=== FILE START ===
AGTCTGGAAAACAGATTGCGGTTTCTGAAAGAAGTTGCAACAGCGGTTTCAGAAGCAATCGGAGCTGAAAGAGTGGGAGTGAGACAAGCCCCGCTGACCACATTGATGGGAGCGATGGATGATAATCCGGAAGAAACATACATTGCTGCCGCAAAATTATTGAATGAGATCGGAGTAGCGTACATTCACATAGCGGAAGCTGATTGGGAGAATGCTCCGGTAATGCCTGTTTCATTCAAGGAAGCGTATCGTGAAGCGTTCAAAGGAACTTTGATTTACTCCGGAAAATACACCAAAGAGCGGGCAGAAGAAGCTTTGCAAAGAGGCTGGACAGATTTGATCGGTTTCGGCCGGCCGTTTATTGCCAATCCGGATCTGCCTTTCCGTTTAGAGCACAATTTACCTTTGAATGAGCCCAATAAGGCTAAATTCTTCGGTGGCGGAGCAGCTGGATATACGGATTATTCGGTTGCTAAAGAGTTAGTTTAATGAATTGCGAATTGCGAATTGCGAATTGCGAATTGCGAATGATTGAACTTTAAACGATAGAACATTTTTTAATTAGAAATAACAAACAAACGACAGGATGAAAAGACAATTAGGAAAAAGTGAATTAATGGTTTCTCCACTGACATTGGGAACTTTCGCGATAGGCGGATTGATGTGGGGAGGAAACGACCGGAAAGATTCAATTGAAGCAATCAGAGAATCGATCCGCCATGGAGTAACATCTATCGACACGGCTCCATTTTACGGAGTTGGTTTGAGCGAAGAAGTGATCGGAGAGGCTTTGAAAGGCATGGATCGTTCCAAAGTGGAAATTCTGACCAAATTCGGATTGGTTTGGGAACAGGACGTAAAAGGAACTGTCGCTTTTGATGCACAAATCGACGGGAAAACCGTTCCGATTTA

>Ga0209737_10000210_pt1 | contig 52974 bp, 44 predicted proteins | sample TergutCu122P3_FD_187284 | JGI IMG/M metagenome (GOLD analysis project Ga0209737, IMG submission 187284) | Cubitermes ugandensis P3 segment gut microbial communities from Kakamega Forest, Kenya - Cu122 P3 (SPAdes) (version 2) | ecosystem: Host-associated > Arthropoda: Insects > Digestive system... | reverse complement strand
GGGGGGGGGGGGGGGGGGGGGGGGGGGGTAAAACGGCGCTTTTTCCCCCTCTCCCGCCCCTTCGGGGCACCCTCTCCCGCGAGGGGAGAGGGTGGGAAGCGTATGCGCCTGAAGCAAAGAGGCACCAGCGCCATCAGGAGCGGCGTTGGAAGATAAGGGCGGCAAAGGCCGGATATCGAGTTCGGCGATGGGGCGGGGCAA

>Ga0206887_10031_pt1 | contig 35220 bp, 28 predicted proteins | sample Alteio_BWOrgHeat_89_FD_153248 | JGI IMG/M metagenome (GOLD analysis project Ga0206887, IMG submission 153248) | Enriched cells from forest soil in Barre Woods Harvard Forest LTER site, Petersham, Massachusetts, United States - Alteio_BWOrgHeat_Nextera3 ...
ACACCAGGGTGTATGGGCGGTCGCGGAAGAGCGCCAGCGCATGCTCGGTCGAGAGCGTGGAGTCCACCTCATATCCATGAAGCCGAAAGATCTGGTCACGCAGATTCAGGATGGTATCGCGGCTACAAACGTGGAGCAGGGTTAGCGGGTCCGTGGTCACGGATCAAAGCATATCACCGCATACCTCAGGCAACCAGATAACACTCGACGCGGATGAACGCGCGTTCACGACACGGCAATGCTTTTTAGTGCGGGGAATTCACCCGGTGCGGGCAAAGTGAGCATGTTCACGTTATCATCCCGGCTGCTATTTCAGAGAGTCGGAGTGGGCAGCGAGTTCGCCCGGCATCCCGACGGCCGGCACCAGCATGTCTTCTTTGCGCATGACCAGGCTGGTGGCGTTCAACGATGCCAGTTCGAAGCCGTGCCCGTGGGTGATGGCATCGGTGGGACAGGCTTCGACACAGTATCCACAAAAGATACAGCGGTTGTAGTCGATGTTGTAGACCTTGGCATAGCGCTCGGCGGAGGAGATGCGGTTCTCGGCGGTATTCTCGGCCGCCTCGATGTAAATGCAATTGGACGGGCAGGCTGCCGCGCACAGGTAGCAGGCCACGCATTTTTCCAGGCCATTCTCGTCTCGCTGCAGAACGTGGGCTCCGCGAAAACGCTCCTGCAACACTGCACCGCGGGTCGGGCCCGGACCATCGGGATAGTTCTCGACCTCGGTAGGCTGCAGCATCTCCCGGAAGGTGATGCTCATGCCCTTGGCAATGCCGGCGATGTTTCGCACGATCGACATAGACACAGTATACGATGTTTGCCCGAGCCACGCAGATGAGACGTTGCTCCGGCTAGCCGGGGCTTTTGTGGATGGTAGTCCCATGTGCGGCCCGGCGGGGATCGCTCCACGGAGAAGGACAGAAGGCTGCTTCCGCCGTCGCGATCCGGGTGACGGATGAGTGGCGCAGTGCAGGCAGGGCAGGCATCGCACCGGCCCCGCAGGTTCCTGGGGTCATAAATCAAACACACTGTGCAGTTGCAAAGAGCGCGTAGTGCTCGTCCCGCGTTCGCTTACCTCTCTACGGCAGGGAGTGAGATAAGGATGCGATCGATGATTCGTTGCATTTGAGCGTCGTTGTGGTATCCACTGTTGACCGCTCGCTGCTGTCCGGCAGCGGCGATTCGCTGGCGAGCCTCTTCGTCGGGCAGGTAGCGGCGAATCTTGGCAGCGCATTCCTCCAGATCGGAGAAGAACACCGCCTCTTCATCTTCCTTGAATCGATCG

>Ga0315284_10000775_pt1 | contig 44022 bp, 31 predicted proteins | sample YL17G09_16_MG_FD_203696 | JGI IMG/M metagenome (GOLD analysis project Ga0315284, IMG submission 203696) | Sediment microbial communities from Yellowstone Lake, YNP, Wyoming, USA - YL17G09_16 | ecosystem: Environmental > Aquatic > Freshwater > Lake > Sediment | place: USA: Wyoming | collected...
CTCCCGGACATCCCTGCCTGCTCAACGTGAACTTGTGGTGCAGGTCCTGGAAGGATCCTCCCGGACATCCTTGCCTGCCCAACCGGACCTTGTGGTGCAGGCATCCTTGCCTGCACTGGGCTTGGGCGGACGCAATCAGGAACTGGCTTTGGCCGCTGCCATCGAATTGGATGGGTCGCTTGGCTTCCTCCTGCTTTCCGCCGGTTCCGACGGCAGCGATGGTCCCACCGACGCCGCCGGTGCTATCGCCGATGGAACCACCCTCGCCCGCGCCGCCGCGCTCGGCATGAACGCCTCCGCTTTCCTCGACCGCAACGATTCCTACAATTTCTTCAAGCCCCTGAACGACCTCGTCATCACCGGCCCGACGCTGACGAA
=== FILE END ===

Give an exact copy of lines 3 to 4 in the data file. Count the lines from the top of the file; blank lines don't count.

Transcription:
GGGGGGGGGGGGGGGGGGGGGGGGGGGGTAAAACGGCGCTTTTTCCCCCTCTCCCGCCCCTTCGGGGCACCCTCTCCCGCGAGGGGAGAGGGTGGGAAGCGTATGCGCCTGAAGCAAAGAGGCACCAGCGCCATCAGGAGCGGCGTTGGAAGATAAGGGCGGCAAAGGCCGGATATCGAGTTCGGCGATGGGGCGGGGCAA

>Ga0206887_10031_pt1 | contig 35220 bp, 28 predicted proteins | sample Alteio_BWOrgHeat_89_FD_153248 | JGI IMG/M metagenome (GOLD analysis project Ga0206887, IMG submission 153248) | Enriched cells from forest soil in Barre Woods Harvard Forest LTER site, Petersham, Massachusetts, United States - Alteio_BWOrgHeat_Nextera3 ...